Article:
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Charles Mizrahi
Charles Mizrahi

ETFs - The New Game in Town

June 19, 2007

Over the past several years ETFs have become some of the most actively traded issues on the New York Stock Exchange. What are they, why are they so heavily traded, and who is benefiting from this explosion in popularity? ETFs (exchange-traded funds) are nothing more than index funds. There are close to 700 ETFs, including the ones that are in the registration process with the SEC. Only 12 ETFs represent broad market segments, such as the S&P 500 and the Morgan Stanley EAFE (Europe, Australia, and Far East) index of non-US stocks.

When index funds started to gain in popularity back in the early 1980s, they were geared toward investors who could now match the returns of the S&P 500 index without the complexity and transaction costs of buying all 500 stocks. Buying an index fund also eliminated sales fees, operating expenses, and portfolio turnover. In effect, one could achieve the S&P 500's total return with minimal drag of expenses.

Over the years, index fund investing gained so much in popularity that by 1988 the total assets of index funds (mainly the S&P 500 index) had grown to $5.6 billion, which represented about 1 percent of total assets of equity mutual funds. Close to 20 years later, $1 trillion out of the $6.2 trillion equity total assets, or 17 percent of total equity assets, represents index funds. Of that $1 trillion, $420 billion is invested in ETF assets. An investor who had no clue which stock to buy could now invest in an index fund, sit back, and match the performance of the stock (a feat that over 90 percent of money managers can't achieve). Not content with investing in just S&P 500 index funds, Wall Street created a slew of ETFs for virtually every sector and subsector in stock markets the world over (e. g. , CurrencyShare Mexican Peso Trust and HealthShares Emerging Cancer). However, something happened along the way, and investors in index funds and ETFs forgot why they invested in them in the first place. Investors in ETFs have turned them into day-trading vehicles. The ETF sector averages annualized turnover of over 2, 500 percent, which comes out to an average hold time of only two weeks. Over 20 percent of the trading volume on the NYSE is made up of ETFs. Fund managers are making a fortune on these passive investments. The average management fee expense for an ETF is 0.24 percent. But since they are passive investments, how do the managers justify such a fee?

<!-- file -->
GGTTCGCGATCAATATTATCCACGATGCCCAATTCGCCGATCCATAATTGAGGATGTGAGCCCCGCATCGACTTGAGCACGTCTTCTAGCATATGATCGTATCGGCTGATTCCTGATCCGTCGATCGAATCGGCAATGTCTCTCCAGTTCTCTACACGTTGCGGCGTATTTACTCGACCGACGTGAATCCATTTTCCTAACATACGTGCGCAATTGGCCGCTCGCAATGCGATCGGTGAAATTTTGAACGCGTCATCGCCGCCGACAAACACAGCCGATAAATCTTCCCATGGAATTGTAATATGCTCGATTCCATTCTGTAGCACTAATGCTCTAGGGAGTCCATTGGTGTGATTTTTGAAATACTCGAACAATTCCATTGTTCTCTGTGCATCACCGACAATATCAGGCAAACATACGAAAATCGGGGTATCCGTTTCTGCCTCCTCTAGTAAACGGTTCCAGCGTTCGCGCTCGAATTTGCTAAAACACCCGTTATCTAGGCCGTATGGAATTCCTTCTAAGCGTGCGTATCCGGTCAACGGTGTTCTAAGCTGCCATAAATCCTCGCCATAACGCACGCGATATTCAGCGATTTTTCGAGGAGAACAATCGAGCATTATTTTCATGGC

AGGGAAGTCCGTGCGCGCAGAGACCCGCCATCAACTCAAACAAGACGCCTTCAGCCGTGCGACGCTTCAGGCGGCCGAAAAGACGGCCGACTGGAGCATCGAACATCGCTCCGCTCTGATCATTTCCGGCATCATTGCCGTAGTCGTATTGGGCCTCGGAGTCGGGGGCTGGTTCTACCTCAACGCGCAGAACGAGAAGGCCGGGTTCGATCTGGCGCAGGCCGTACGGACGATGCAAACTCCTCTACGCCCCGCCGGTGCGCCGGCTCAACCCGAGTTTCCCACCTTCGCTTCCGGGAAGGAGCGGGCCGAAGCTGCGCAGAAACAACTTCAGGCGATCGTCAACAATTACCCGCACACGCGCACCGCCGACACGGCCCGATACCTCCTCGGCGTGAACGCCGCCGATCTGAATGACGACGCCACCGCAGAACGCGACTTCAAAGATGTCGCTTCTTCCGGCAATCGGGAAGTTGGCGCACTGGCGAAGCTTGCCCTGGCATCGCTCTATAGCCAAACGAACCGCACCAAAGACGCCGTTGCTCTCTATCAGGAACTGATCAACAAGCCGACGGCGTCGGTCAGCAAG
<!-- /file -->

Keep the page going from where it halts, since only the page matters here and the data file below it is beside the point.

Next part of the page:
In addition, the ease of trading ETFs has tempted many financial planners into repositioning their clients' assets into the hottest market sectors. Weren't index funds created to allow investors to take a passive position and gain exposure to an index over the long term, avoid high management fees, and have low transaction costs? It seems that's not the way events have played out. The old Wall Street saying has never been more appropriate: "The more financial intermediaries take, the less their clients make."

Source: John C. Bogle, "Value Strategies, "Wall Street Journal, February 9, 2007, p. A11.

About the author:

Charles Mizrahi
Charlie Tian, Ph.D. - Founder of GuruFocus. You can now order his book Invest Like a Guru on Amazon.

Rating: 5.0/5 (2 votes)


Vooch - 10 years ago    Report SPAM
> Fund managers are making a fortune on these passive investments. The average

> management fee expense for an ETF is 0. 24 percent. But since they are passive

> investments, how do the managers justify such a fee?

Is that 0.24% or 24%? The space between the 0. and 24 implies a typo.

If it's 0.24%, that's a hell of a lot better than the 2%/20% or 2%/50% crowd.

- Vooch

Armeetofo - 10 years ago    Report SPAM
john is a winner,

ETF's, indexs are those foods in the menu that the chefs like johns' offers to their clients, nothing esle.

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